And this same thing continued to occur from Election Day onward until January 6th. Donald Trump was confident that he could convince his supporters that the election was stolen no matter how many lawsuits he lost, and he lost scores of them. He was told over and over again, in immense detail, that the election was not stolen, there was no evidence of widespread fraud. It didn’t matter. Donald Trump was confident he could persuade his supporters to believe whatever he said, no matter how outlandish, and ultimately that they could be summoned to Washington to help him remain president for another term. As we showed you last week, even President Trump’s legal team, led by Rudy Giuliani, knew they had no actual evidence to demonstrate the election was stolen. Again, it didn’t matter.

Here is the worst part: Donald Trump knows that millions of Americans who supported him would stand up and defend our nation were it threatened. They would put their lives and freedom at stake to protect her. And he is preying on their patriotism. He is preying on their sense of justice. And on January 6th, Donald Trump turned their love of country into a weapon against our Capitol and our Constitution. He has purposely created the false impression that America is threatened by a foreign force controlling voting machines, or that a wave of tens of millions of false ballots were secretly injected into our election system, or that ballot workers have secret thumb drives and are stealing elections with them. All complete nonsense. We must remember that we cannot abandon the truth and remain a free nation.

In late November of 2020, while President Trump was still pursuing lawsuits, many of us were urging him to put any genuine evidence of fraud forward in the courts and to accept the outcome of those cases. 

As January 6th approached, I circulated a memo to my Republican colleagues explaining why our congressional proceedings to count electoral votes could not be used to change the outcome of the election. But what I did not know at the time was that President Trump’s own advisors, also Republicans, also conservatives, including his White House counsel, his Justice Department, his campaign officials, they were all telling him almost exactly the same thing I was telling my colleagues: There was no evidence of fraud or irregularities sufficient to change the election outcome. Our courts had ruled. It was over. Now we know that it didn’t matter what any of us said because Donald Trump wasn’t looking for the right answer legally or the right answer factually. He was looking for a way to remain in office.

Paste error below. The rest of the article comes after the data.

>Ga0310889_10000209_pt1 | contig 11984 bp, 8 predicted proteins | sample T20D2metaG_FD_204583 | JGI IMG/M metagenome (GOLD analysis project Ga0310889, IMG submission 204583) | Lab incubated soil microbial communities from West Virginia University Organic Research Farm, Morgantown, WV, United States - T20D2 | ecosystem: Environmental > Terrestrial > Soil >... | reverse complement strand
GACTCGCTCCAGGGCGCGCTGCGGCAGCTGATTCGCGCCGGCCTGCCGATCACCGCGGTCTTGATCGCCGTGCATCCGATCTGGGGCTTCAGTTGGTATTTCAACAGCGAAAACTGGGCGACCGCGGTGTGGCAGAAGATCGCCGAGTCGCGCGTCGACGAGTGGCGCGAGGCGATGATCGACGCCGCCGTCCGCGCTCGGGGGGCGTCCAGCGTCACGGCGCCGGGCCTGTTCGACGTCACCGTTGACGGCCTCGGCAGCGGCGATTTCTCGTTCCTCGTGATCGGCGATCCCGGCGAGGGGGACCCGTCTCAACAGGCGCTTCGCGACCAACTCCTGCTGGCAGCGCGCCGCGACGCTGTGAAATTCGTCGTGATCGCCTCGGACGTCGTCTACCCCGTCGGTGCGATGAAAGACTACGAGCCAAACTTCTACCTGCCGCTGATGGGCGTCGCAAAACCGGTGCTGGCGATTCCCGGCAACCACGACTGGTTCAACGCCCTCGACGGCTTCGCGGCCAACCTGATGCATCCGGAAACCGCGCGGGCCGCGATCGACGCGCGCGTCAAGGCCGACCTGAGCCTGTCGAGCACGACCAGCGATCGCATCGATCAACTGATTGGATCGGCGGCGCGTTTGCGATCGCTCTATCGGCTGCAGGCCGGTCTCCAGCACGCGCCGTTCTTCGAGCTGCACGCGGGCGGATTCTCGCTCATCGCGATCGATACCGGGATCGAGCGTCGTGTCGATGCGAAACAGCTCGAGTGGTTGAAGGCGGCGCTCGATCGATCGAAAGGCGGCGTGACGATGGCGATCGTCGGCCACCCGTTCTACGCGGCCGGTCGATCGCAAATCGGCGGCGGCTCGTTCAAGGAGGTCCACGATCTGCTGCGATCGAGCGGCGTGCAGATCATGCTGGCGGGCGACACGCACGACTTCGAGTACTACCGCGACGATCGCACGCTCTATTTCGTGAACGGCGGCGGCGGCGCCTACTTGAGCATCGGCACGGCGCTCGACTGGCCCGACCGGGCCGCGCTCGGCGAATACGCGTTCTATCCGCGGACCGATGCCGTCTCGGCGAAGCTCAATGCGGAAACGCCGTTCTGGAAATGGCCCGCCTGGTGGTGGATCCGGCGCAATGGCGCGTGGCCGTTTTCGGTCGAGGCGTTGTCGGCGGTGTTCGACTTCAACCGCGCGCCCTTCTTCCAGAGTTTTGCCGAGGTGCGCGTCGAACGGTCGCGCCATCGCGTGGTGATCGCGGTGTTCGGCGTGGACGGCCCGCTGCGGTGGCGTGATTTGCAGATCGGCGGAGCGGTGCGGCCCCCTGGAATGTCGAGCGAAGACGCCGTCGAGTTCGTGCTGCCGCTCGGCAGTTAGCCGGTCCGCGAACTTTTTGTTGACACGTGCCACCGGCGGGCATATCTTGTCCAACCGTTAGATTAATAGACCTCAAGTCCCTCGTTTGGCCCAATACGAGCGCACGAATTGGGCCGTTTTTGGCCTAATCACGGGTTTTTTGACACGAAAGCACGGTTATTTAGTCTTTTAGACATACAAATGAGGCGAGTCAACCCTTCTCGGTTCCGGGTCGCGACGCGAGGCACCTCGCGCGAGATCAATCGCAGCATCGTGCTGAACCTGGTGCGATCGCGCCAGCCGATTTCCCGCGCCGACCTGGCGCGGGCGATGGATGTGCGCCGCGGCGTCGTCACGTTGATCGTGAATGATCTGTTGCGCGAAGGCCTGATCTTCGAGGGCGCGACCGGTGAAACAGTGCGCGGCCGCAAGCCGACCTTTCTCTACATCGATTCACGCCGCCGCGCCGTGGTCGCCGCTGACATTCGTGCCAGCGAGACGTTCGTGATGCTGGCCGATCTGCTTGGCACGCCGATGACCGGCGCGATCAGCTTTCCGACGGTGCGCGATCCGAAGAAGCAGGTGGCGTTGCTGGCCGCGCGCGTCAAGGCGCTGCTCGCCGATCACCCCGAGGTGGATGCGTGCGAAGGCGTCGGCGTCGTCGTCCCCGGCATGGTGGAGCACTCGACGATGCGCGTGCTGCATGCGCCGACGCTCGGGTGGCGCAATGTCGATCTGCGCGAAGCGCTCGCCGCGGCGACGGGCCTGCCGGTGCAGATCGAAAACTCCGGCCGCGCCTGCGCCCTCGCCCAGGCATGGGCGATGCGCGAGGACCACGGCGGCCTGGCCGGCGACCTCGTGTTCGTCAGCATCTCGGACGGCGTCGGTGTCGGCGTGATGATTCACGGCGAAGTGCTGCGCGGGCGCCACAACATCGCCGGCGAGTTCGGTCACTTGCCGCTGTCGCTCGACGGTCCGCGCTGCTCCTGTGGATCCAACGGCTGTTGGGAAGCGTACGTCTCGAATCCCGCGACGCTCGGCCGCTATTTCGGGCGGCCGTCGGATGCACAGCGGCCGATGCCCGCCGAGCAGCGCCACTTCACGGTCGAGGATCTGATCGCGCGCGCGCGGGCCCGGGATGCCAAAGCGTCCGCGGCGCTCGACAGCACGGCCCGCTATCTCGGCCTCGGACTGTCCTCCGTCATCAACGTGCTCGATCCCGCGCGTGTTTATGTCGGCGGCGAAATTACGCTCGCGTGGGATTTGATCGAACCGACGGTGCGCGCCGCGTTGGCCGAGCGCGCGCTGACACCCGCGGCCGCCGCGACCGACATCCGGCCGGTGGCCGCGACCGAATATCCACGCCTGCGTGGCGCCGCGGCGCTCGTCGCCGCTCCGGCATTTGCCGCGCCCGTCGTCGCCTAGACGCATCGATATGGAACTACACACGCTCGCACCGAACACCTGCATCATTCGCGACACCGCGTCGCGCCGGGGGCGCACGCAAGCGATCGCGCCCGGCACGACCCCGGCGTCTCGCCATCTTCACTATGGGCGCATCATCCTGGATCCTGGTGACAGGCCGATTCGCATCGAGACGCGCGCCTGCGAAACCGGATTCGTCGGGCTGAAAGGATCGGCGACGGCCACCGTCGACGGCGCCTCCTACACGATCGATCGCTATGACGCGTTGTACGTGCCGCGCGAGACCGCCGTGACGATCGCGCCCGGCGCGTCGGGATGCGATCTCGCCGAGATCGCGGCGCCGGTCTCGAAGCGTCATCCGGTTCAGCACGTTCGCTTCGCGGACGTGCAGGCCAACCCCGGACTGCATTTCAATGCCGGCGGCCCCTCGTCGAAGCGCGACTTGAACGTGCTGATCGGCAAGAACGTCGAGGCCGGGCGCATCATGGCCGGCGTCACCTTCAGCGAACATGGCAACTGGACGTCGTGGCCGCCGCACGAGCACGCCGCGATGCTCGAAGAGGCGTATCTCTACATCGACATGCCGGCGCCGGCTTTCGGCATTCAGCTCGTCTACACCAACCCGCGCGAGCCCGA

Let’s put that aside for a moment and focus just on what we saw today. In our hearing tonight, you saw an American president faced with a stark, unmistakable choice between right and wrong. There was no ambiguity, no nuance. Donald Trump made a purposeful choice to violate his oath of office, to ignore the ongoing violence against law enforcement, to threaten our Constitutional order. There is no way to excuse that behavior. It was indefensible.

And every American must consider this: Can a president who is willing to make the choices Donald Trump made during the violence of January 6th ever be trusted with any position of authority in our great nation again?

In this room, in 1918, the Committee on Woman Suffrage convened to discuss and debate whether women should be granted the right to vote. This room is full of history, and we on this committee know we have a solemn obligation not to idly squander what so many Americans have fought and died for. 

Ronald Reagan’s great ally, Margaret Thatcher, said this: “Let it never be said that the dedication of those who love freedom is less than the determination of those who would destroy it.” 

Let me assure every one of you this: Our committee understands the gravity of this moment, the consequences for our nation. We have much work yet to do, and we will see you all in September.